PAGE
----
MEMPHIS, TN (abc24.com) - Mississippi River levels have been steadily declining throughout the summer. Levels have been disastrously low and have fallen within a foot of record lows. Drought is to blame for the decline, but weekend rain in the Mid-South and across the Ohio Valley has been some help.
The Mississippi River levels have risen around two feet on the Memphis gauge. The Army Corps of Engineers measured the river at -7.0 feet and it is forecast to climb another two feet over the next five days. Widespread rain across the Ohio Valley flows into tributaries that lead to the Mississippi River, helping water levels to climb in the Mid-South.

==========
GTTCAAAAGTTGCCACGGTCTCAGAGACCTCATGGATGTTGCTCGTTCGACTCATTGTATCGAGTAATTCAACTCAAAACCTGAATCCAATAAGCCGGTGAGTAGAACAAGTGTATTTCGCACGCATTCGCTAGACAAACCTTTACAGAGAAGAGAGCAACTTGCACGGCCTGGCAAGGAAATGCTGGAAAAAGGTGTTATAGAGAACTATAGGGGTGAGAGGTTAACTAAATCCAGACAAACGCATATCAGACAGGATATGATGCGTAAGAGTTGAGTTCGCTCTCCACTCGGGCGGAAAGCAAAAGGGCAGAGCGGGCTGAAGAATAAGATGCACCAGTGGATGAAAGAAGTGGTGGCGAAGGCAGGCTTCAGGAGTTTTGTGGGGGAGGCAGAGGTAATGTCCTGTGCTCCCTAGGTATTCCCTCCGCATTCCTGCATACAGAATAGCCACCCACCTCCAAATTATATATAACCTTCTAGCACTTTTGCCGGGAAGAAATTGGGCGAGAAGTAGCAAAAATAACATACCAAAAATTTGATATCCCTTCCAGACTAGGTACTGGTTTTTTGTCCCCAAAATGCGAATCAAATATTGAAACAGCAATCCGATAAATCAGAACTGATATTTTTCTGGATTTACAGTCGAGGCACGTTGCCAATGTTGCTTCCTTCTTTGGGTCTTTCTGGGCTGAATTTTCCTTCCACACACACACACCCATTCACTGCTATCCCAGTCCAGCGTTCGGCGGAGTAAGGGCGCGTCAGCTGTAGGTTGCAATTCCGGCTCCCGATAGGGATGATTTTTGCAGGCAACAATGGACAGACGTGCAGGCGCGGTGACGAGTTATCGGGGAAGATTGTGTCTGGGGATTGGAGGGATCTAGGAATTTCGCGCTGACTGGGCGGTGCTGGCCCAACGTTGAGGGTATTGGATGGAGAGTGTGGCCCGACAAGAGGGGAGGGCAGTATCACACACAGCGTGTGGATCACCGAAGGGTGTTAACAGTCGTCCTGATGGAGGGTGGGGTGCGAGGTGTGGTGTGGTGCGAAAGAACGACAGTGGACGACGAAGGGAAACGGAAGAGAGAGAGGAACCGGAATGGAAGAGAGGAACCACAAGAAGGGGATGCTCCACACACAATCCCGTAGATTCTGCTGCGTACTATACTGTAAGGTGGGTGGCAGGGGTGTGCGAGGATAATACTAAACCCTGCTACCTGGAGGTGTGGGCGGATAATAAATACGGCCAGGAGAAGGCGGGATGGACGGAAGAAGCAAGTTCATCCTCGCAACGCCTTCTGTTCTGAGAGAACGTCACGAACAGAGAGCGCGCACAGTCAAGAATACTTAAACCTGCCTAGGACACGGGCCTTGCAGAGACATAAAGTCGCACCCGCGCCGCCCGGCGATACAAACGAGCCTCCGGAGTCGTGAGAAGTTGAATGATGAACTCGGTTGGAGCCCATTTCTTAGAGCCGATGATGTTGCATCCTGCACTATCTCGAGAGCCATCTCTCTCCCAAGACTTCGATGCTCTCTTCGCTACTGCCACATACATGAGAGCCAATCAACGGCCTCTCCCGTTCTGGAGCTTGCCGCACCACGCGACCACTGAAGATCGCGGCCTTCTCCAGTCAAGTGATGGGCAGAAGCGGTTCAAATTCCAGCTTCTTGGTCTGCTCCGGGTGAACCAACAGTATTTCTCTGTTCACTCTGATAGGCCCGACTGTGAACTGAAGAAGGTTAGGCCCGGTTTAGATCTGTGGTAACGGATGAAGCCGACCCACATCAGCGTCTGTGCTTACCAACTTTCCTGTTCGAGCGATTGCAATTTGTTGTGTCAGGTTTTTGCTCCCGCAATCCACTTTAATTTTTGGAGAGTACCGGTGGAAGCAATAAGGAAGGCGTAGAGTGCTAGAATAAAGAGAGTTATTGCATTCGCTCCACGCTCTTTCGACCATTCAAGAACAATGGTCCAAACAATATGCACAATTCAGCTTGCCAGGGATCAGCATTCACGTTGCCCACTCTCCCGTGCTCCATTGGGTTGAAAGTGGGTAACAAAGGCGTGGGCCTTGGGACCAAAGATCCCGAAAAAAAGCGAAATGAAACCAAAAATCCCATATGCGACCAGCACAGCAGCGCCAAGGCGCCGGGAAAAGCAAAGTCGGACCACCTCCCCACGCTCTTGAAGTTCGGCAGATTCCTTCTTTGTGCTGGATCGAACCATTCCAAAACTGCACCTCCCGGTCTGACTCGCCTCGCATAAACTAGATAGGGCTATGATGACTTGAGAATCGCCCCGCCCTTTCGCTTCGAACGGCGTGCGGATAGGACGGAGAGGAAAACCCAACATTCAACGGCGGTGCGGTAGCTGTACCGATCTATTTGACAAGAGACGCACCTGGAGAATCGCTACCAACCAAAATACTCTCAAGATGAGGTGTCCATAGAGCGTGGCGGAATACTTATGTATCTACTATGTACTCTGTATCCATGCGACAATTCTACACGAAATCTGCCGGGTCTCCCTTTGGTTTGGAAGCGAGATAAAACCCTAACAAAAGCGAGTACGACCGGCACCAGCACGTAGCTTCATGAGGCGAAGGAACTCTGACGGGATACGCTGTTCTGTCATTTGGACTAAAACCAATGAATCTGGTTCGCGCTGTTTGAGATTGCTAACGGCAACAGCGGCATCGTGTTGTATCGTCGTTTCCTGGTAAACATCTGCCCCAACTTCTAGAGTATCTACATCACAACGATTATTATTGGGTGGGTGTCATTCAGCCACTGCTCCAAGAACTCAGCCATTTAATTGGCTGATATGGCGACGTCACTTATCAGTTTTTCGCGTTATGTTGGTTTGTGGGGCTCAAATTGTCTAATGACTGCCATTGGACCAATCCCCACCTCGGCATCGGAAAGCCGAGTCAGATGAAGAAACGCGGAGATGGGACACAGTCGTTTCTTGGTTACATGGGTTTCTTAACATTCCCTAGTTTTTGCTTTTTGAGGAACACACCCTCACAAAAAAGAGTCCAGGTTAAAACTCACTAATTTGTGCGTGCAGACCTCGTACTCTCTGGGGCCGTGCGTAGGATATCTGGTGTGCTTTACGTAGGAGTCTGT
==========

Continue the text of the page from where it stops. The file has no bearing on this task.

River engineers say that the Mid-South isn’t out of the woods yet. River levels could fall again, but proactive measures are being taken to keep the channel open.
Jim Pogue with U.S. Army Corps of Engineers Public Affairs says, “We're in such better shape than we were in 1988. We could probably sustain minus 10.7 and wouldn't see groundings in our part of the river here.”
Man-made structures, like dykes, have been introduced to the river. Dykes help guide the river current to prevent sediment from building up on the river floor.
“The dykes help channel the river and speed it up a little. So, you don't get as much sediment that settles. Thus the river stays open,” says Pogue.
Mid-South harbors are a different story. Many harbors are shallow and unsafe for navigation. River engineers plan to dredge the harbor at President’s Island for the second time next week.